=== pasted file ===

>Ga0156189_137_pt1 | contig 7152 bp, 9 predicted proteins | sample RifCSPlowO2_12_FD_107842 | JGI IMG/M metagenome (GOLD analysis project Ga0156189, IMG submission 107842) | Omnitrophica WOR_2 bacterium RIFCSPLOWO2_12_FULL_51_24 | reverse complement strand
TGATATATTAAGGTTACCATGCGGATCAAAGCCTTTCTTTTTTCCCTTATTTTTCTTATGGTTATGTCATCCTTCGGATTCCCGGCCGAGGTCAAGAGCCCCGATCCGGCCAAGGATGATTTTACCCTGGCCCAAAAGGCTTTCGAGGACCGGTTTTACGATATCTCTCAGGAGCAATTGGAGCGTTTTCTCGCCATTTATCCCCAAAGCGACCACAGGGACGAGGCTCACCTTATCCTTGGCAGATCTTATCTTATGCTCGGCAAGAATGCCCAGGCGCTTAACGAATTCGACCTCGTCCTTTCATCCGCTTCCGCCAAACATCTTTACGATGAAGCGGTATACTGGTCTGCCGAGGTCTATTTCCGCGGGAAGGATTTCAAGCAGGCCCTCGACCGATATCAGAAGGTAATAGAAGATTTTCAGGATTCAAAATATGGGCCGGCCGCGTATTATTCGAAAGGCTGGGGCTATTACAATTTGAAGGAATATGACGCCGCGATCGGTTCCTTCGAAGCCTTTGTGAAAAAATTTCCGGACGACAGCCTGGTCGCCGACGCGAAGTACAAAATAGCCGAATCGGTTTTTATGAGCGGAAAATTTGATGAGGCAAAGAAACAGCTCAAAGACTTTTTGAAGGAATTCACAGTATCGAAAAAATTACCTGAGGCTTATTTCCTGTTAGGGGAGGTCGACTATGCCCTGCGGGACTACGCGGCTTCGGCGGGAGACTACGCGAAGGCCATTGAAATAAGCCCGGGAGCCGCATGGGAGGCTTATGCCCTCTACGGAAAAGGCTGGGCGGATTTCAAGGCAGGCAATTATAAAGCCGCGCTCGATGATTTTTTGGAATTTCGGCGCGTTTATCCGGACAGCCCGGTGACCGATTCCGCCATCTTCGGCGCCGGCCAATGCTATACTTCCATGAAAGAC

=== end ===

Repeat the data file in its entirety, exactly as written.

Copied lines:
>Ga0156189_137_pt1 | contig 7152 bp, 9 predicted proteins | sample RifCSPlowO2_12_FD_107842 | JGI IMG/M metagenome (GOLD analysis project Ga0156189, IMG submission 107842) | Omnitrophica WOR_2 bacterium RIFCSPLOWO2_12_FULL_51_24 | reverse complement strand
TGATATATTAAGGTTACCATGCGGATCAAAGCCTTTCTTTTTTCCCTTATTTTTCTTATGGTTATGTCATCCTTCGGATTCCCGGCCGAGGTCAAGAGCCCCGATCCGGCCAAGGATGATTTTACCCTGGCCCAAAAGGCTTTCGAGGACCGGTTTTACGATATCTCTCAGGAGCAATTGGAGCGTTTTCTCGCCATTTATCCCCAAAGCGACCACAGGGACGAGGCTCACCTTATCCTTGGCAGATCTTATCTTATGCTCGGCAAGAATGCCCAGGCGCTTAACGAATTCGACCTCGTCCTTTCATCCGCTTCCGCCAAACATCTTTACGATGAAGCGGTATACTGGTCTGCCGAGGTCTATTTCCGCGGGAAGGATTTCAAGCAGGCCCTCGACCGATATCAGAAGGTAATAGAAGATTTTCAGGATTCAAAATATGGGCCGGCCGCGTATTATTCGAAAGGCTGGGGCTATTACAATTTGAAGGAATATGACGCCGCGATCGGTTCCTTCGAAGCCTTTGTGAAAAAATTTCCGGACGACAGCCTGGTCGCCGACGCGAAGTACAAAATAGCCGAATCGGTTTTTATGAGCGGAAAATTTGATGAGGCAAAGAAACAGCTCAAAGACTTTTTGAAGGAATTCACAGTATCGAAAAAATTACCTGAGGCTTATTTCCTGTTAGGGGAGGTCGACTATGCCCTGCGGGACTACGCGGCTTCGGCGGGAGACTACGCGAAGGCCATTGAAATAAGCCCGGGAGCCGCATGGGAGGCTTATGCCCTCTACGGAAAAGGCTGGGCGGATTTCAAGGCAGGCAATTATAAAGCCGCGCTCGATGATTTTTTGGAATTTCGGCGCGTTTATCCGGACAGCCCGGTGACCGATTCCGCCATCTTCGGCGCCGGCCAATGCTATACTTCCATGAAAGAC